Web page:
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Oxford Aldermen Mull Changes to Zoning Ordinance

Some changes to how properties are zoned may be coming to Oxford after a public hearing brought many citizens to city hall in favor of the potential changes.
Oxford board of aldermen held public hearing Tuesday to discuss amending an ordinance to reduce the lot coverage in RB- and RC-zoned properties as well as add subsections to the ordinance to limit the number of units and bedrooms allowed in two-unit duplexes and multi-unit developments. Aldermen will vote on the measure Oct. 7. If approved, lot coverage will be reduced from 40 percent to 30 percent for properties zoned RB and RC, excluding single-family homes.
The changes will also affect the number of bedrooms allowed in housing units. For RC properties, units may have no more than three bedrooms, and only 1/3 of the units on that property may contain three bedrooms.
For RB-zoned properties, units also may only contain three bedrooms, but half of the units may house three people. The remaining half of the apartments would be one- or two-bedroom units.
City planner Andrea Correll said the initiative was to prevent overbuilding and the inevitable removal of the small-town charm of Oxford.
One rental property owner with more than 250 rental units in Oxford spoke against the potential changes, saying the new restrictions would reduce property values by reducing the number of bedrooms allowed to be built on the property.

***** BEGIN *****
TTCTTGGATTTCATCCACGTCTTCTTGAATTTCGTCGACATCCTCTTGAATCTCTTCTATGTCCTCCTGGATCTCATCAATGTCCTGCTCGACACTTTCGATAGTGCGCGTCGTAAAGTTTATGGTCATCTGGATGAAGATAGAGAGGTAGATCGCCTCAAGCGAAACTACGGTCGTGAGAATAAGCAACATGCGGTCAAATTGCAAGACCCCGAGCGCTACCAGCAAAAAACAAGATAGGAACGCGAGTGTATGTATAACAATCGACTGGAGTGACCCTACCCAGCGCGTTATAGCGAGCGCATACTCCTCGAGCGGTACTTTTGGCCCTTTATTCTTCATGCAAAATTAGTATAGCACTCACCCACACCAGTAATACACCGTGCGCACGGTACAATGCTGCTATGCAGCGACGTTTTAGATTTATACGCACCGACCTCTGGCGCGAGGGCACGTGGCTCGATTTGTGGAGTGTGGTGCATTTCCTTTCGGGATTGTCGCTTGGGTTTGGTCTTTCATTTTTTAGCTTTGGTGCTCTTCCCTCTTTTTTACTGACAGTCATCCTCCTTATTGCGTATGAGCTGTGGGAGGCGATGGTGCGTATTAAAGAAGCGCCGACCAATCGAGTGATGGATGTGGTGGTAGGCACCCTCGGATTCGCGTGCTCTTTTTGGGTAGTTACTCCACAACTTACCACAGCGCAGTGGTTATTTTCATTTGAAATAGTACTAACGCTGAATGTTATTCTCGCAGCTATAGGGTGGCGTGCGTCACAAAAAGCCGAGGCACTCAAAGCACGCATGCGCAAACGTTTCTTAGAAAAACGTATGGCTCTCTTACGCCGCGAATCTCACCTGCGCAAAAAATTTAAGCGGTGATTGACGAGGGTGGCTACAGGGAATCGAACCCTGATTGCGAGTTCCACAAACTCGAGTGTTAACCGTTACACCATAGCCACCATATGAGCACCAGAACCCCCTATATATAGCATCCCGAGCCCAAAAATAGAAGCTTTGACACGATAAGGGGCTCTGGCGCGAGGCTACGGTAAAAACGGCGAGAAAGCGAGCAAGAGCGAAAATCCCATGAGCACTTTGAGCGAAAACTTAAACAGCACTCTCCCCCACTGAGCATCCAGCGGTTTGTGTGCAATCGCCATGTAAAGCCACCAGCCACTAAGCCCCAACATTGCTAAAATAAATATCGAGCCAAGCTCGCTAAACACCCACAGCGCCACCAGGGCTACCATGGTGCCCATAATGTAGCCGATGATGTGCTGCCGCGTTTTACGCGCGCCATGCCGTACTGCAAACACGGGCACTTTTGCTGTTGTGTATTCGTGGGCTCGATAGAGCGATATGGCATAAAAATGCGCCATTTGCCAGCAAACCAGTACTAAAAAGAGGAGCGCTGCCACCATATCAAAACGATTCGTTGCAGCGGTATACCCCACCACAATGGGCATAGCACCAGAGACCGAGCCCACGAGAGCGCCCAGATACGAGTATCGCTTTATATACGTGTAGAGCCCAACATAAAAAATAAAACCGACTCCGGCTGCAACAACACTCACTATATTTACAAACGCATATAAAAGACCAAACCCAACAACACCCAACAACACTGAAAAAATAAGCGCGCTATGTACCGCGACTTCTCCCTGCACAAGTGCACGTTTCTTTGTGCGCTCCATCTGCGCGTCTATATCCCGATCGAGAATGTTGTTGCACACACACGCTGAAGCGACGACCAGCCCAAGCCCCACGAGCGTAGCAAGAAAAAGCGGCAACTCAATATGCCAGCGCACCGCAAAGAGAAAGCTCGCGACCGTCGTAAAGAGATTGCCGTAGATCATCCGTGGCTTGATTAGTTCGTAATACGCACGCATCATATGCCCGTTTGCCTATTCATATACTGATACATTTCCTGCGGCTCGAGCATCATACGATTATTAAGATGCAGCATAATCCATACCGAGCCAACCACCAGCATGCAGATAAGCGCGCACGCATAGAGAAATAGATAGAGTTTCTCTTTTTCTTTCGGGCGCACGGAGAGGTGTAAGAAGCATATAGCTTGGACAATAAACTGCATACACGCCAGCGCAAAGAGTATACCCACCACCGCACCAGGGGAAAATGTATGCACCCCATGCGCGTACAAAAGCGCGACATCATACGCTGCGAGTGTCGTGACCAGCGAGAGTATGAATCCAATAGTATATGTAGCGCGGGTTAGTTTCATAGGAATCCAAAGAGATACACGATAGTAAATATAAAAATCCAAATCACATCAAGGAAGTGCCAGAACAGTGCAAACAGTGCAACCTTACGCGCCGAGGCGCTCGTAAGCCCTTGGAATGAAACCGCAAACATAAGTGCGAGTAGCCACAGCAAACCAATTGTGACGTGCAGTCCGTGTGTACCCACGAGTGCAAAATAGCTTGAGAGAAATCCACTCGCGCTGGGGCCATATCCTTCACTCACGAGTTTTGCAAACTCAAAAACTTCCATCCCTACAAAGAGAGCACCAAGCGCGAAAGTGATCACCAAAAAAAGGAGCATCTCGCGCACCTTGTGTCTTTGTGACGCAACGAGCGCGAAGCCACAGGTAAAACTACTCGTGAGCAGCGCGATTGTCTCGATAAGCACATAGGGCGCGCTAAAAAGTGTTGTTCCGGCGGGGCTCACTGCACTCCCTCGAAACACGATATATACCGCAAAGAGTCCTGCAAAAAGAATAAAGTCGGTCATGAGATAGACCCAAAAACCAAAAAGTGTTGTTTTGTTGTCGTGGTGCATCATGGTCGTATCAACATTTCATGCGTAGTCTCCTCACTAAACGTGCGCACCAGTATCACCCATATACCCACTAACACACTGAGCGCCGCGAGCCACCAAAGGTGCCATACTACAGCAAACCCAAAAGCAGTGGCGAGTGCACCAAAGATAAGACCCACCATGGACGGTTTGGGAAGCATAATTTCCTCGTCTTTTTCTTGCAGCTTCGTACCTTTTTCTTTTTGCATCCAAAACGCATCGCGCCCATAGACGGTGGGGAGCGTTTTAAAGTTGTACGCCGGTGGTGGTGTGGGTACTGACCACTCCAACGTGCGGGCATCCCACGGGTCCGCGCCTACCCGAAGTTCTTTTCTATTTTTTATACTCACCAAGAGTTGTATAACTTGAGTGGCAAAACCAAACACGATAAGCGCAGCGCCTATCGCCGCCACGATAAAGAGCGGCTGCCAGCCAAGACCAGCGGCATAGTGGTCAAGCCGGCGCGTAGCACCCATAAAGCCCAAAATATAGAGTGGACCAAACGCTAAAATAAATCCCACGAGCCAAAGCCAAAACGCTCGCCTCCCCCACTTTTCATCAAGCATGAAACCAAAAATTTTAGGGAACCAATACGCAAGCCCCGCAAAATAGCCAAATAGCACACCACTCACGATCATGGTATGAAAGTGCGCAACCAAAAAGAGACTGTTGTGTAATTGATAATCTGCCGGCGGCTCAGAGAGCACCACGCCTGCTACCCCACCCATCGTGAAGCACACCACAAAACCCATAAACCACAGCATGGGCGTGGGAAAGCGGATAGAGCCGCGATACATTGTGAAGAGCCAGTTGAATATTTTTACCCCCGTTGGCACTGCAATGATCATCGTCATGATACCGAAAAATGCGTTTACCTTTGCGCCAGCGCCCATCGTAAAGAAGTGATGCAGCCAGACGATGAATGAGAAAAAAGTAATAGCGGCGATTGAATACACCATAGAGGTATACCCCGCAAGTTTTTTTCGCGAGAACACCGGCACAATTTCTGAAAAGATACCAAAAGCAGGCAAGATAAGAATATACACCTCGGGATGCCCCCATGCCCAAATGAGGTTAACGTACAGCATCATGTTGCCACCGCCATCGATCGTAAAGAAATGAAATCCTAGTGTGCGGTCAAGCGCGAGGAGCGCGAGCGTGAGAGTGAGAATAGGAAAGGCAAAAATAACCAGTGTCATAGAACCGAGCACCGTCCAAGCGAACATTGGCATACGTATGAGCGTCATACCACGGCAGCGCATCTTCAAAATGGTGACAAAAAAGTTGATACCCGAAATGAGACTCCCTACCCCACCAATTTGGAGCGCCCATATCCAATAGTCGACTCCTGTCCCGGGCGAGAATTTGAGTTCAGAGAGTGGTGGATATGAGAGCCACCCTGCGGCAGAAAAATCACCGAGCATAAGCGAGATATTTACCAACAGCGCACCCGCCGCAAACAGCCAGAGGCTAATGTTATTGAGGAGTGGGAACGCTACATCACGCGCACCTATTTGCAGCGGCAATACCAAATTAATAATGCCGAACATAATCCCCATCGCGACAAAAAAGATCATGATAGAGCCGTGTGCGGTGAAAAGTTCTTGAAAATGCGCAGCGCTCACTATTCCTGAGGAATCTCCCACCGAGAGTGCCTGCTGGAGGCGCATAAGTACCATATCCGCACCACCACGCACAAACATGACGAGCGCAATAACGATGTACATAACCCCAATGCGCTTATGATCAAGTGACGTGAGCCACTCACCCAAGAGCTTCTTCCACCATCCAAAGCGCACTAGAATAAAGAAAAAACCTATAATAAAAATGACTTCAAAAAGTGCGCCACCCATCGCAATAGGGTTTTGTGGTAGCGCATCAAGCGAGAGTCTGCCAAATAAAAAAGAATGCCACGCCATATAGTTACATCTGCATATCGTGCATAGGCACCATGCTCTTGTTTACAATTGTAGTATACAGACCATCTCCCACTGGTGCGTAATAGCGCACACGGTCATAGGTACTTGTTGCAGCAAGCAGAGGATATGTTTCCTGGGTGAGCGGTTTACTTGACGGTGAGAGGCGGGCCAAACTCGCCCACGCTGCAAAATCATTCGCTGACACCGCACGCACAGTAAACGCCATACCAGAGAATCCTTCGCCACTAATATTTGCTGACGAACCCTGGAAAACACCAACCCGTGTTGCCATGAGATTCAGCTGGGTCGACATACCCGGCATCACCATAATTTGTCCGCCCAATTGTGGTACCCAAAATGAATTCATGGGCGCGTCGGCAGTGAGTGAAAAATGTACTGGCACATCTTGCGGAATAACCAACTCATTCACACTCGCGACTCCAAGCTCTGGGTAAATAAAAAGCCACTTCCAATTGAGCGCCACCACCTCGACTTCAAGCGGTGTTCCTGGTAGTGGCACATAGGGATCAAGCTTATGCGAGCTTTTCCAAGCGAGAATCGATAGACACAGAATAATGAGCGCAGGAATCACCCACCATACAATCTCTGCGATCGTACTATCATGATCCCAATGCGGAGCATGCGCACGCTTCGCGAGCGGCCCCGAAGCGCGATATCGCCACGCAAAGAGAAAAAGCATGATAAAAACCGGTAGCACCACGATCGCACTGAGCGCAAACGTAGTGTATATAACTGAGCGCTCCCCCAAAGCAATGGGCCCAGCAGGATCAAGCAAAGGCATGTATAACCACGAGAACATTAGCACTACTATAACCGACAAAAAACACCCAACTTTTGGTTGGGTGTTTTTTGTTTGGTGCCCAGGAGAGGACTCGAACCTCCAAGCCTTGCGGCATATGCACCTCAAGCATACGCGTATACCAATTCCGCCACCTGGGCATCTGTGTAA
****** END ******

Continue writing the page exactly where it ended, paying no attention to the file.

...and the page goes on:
Many Oxonians came out in favor of the changes, speaking out against the potential overcrowding that is happening Oxford as the University of Mississippi increases its student population every year. Many cited that the city is not promoted by “how many buildings we can cram in,” and would rather see growth in other areas of the city.
DSC_1152One point of concern for many citizens that is already developed is a number of complexes on University Avenue that have popped up in recent years. Former Oxford Mayor Richard Howorth spoke in favor of the proposed changes as the best potential way to protect and preserve the physical past of the town, stating that the change is in the best interest of Oxford and its citizens.
“As an owner, we consider ourselves a steward of the property, to preserve and protect it,” a South 14th Street homeowner said during the hearing. “Rentals do not have that same attention, generally, which certainly does not go down by limiting density. Property values will increase by preserving what makes Oxford attractive to all.”
Amelia Camurati is managing editor of HottyToddy.com and can be reached at amelia.camurati@hottytoddy.com.

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